What have been the recent ups and downs in the roller coaster slide? First was the vote of the WASG members in Berlin, who decided by an extremely thin margin to reject a united slate in September, despite appeals by their national leaders. They had demanded in vain that the Left-PDS quit the Berlin coalition government with the Social Democrats. The same decision for the same reason was repeated in Mecklenburg.
SOURCE: “Landtagswahlen 2006,” Süddeutsche Zeitung
Then came the elections in three states on March 26 — in all three with united slates but facing nasty campaigns in the major media. In the two western states, Baden-Wurttemberg and Rhineland-Palatinate, the Left (often calling itself WASG) got less than was hoped (2.5% and 3.1% respectively) but undoubtedly more than either party could have gained by itself. And in eastern Saxony-Anhalt, the Left-PDS (24.1%) beat out the Social Democrats (20.8) to become the second strongest party (behind the ruling Christian Democrats, 36.3%) and will become the strong, main opposition for the next five years while the Social Democrats and the Christian Democrats join together just as they have on the national level.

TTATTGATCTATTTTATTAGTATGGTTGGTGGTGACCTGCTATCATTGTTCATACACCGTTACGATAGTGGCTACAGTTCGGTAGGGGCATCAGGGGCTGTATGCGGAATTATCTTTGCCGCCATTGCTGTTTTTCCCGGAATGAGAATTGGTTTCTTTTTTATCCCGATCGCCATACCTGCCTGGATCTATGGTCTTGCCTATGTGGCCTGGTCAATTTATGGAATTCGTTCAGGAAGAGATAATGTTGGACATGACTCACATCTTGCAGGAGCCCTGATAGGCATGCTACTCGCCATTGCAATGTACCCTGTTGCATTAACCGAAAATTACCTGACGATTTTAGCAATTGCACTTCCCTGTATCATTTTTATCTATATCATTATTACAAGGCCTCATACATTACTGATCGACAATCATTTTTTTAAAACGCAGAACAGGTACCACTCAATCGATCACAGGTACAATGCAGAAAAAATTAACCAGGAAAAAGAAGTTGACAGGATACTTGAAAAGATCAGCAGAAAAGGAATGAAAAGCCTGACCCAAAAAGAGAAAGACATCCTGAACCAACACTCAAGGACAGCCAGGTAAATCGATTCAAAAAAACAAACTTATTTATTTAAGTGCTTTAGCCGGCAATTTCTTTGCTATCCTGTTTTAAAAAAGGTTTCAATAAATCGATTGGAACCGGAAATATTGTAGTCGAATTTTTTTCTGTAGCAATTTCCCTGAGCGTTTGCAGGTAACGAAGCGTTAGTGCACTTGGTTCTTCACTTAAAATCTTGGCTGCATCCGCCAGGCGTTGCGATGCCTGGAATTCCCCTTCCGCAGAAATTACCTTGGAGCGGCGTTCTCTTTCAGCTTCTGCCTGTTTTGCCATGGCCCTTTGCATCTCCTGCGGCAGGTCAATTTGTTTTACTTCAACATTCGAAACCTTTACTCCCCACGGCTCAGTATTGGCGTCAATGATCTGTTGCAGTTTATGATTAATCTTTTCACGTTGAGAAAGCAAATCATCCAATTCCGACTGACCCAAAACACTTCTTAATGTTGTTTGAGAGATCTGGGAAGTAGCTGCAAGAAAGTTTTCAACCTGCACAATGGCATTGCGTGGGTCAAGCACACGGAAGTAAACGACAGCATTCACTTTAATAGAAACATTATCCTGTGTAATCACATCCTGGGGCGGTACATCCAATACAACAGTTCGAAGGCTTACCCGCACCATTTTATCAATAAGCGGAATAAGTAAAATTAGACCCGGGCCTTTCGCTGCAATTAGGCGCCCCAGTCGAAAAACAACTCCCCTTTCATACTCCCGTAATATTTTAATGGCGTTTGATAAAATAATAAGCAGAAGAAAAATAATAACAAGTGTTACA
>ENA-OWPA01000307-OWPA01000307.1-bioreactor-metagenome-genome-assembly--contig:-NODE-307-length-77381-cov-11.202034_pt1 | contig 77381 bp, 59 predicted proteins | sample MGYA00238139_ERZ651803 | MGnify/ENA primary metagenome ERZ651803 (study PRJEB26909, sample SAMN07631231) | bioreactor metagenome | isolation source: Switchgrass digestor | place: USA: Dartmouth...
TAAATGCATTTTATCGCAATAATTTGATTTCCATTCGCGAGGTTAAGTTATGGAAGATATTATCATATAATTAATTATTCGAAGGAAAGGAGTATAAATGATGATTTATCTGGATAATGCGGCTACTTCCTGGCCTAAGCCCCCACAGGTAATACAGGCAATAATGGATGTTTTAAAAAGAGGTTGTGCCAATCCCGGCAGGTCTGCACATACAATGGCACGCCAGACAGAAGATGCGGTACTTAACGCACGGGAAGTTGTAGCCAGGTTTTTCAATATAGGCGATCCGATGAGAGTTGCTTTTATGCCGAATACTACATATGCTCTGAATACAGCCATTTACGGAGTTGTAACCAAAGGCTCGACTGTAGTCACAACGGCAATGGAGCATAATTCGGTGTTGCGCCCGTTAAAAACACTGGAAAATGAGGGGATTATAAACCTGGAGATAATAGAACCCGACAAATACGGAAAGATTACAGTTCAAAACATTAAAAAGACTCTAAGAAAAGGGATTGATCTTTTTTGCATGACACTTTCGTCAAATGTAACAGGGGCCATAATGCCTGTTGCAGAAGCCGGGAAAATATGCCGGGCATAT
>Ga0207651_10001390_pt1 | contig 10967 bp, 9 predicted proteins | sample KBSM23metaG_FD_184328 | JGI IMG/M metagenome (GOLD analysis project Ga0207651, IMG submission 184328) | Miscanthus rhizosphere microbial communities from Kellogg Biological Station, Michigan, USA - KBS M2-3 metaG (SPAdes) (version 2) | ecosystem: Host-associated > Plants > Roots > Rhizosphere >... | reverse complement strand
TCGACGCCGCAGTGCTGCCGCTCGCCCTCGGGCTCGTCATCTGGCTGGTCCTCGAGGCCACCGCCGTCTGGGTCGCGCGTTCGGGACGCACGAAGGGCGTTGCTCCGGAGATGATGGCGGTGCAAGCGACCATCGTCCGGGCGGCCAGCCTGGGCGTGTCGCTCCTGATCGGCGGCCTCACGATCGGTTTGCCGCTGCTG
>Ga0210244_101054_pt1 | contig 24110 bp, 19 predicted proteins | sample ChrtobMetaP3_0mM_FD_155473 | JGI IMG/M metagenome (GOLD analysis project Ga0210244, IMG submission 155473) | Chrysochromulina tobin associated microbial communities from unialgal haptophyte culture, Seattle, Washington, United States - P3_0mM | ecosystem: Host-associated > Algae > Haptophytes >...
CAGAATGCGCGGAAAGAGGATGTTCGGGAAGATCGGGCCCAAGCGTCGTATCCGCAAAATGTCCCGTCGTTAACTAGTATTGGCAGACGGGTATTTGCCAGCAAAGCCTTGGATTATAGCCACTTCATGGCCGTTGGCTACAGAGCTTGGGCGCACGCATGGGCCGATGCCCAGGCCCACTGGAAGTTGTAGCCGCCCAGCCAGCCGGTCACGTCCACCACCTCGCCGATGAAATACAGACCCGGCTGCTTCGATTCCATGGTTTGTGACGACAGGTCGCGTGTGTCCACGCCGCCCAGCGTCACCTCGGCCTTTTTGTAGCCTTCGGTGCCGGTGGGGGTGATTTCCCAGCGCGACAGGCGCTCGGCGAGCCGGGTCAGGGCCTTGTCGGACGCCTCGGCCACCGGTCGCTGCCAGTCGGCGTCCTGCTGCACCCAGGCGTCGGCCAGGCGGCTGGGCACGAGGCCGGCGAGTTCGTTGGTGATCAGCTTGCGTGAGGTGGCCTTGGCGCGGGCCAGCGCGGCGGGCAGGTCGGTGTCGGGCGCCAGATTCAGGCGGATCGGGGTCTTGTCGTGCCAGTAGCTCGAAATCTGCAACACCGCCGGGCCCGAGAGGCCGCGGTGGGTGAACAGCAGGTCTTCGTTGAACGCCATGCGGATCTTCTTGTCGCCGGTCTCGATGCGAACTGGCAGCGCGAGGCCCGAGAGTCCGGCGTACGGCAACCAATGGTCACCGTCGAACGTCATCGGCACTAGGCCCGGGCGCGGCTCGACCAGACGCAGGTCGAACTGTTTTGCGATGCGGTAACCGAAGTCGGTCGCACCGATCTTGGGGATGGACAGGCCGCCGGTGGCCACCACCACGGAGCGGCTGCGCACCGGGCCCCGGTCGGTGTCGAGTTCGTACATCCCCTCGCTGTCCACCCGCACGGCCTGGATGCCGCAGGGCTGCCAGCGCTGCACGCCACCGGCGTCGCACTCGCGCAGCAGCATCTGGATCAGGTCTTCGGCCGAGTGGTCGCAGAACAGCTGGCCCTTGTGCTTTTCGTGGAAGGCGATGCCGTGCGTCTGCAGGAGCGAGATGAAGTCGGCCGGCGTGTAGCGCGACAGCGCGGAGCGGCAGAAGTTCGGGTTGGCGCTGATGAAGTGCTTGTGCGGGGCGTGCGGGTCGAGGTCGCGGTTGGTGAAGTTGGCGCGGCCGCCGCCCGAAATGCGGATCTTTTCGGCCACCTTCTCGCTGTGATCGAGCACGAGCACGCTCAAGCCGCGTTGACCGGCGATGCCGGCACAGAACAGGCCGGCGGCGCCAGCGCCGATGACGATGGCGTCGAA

Another swoop on the sometimes dizzying political roller-coaster came over the weekend, when a national mail-in referendum of all members of the WASG was conducted on the question of the merger: Should we keep moving towards unity of the two parties or not? Although fewer than half of the members responded, and the results again disappointed the biggest optimists, a total of 78.3% voted yes, while about 19% voted no. This should strengthen the hands of the unifiers at the WASG national conference in May.
There was also excitement in left-wing ranks when the Left-PDS delegates to the European Union split on a resolution from the right-wing parties that condemned Cuba for human rights violations without a word about either the USA blockade or the atrocities at Guantanamo or elsewhere. Three from the Left-PDS voted for this resolution, causing a heated reaction among party members in all parts of the country, many of whom have been active in solidarity campaigns for Cuba. The National Executive of the party quickly went on record disapproving this vote, but some damage had certainly been done.